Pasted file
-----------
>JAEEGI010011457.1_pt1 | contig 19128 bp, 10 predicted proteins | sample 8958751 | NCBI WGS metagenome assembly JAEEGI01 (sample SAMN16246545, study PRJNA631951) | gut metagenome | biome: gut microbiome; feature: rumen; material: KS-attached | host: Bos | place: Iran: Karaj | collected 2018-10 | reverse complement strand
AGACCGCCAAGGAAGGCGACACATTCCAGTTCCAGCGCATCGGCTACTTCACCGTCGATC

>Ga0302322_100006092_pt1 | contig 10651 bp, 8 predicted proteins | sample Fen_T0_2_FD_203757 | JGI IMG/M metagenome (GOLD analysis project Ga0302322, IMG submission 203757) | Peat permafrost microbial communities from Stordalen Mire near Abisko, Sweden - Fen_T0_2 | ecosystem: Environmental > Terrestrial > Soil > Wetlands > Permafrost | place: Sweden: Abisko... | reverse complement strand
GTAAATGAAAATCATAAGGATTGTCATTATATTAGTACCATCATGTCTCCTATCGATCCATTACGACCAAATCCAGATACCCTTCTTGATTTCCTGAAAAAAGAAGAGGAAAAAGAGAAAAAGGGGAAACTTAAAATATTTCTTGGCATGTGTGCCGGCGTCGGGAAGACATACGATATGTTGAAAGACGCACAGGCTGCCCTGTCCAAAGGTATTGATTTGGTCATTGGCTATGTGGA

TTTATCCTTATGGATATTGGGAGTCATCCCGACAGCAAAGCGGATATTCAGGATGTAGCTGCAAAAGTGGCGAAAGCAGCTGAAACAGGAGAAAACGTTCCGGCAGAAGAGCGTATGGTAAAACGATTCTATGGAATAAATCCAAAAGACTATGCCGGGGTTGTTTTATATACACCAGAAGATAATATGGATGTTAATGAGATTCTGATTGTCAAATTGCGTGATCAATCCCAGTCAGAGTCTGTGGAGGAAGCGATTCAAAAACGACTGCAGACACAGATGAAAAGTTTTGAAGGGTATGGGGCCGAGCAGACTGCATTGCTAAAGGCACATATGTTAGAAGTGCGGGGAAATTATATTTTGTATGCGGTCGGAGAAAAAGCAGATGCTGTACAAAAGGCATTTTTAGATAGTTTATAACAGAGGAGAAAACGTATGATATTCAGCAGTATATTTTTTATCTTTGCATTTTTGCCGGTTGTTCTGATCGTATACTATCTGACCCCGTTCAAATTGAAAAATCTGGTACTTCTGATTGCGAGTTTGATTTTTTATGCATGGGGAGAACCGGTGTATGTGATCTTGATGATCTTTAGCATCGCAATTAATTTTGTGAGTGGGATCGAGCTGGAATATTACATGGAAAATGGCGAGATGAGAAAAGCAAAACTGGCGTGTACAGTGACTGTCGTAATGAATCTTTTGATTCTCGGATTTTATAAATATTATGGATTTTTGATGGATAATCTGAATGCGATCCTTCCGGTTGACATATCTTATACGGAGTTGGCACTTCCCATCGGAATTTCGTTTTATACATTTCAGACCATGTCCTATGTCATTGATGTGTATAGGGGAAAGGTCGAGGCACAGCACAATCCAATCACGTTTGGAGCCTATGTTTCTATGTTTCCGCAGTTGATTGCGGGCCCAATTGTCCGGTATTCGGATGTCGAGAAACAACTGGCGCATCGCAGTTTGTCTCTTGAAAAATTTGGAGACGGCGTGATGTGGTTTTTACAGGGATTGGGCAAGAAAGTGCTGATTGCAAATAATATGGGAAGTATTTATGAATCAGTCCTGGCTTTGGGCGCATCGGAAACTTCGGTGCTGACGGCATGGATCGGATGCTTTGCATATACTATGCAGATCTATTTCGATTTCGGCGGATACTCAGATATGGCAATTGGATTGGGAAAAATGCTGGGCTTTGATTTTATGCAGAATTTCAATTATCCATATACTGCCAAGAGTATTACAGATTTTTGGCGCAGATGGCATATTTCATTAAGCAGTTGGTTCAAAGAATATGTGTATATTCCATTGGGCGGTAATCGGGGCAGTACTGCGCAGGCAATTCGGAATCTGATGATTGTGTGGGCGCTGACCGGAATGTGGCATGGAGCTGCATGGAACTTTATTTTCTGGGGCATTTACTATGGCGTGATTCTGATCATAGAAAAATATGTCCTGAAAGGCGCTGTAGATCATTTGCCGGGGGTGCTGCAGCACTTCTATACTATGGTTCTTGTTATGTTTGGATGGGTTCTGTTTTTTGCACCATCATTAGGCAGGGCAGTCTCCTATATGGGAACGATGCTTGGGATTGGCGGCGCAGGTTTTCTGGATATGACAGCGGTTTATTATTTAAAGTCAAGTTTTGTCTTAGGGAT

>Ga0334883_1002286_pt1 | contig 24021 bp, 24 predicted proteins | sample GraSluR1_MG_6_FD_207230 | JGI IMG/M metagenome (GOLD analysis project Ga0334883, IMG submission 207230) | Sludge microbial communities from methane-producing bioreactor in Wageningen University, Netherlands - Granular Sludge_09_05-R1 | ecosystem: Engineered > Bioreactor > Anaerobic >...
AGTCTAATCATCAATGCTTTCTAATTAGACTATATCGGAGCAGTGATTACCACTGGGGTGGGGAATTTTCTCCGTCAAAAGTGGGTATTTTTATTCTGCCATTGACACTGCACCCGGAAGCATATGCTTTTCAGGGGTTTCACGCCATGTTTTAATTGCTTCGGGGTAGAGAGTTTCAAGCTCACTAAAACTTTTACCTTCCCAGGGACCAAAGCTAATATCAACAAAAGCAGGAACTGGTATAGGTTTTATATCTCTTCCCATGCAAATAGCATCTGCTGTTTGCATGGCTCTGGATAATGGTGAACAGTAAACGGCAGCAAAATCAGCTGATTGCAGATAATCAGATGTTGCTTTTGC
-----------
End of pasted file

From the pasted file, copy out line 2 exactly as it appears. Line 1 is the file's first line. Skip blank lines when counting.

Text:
AGACCGCCAAGGAAGGCGACACATTCCAGTTCCAGCGCATCGGCTACTTCACCGTCGATC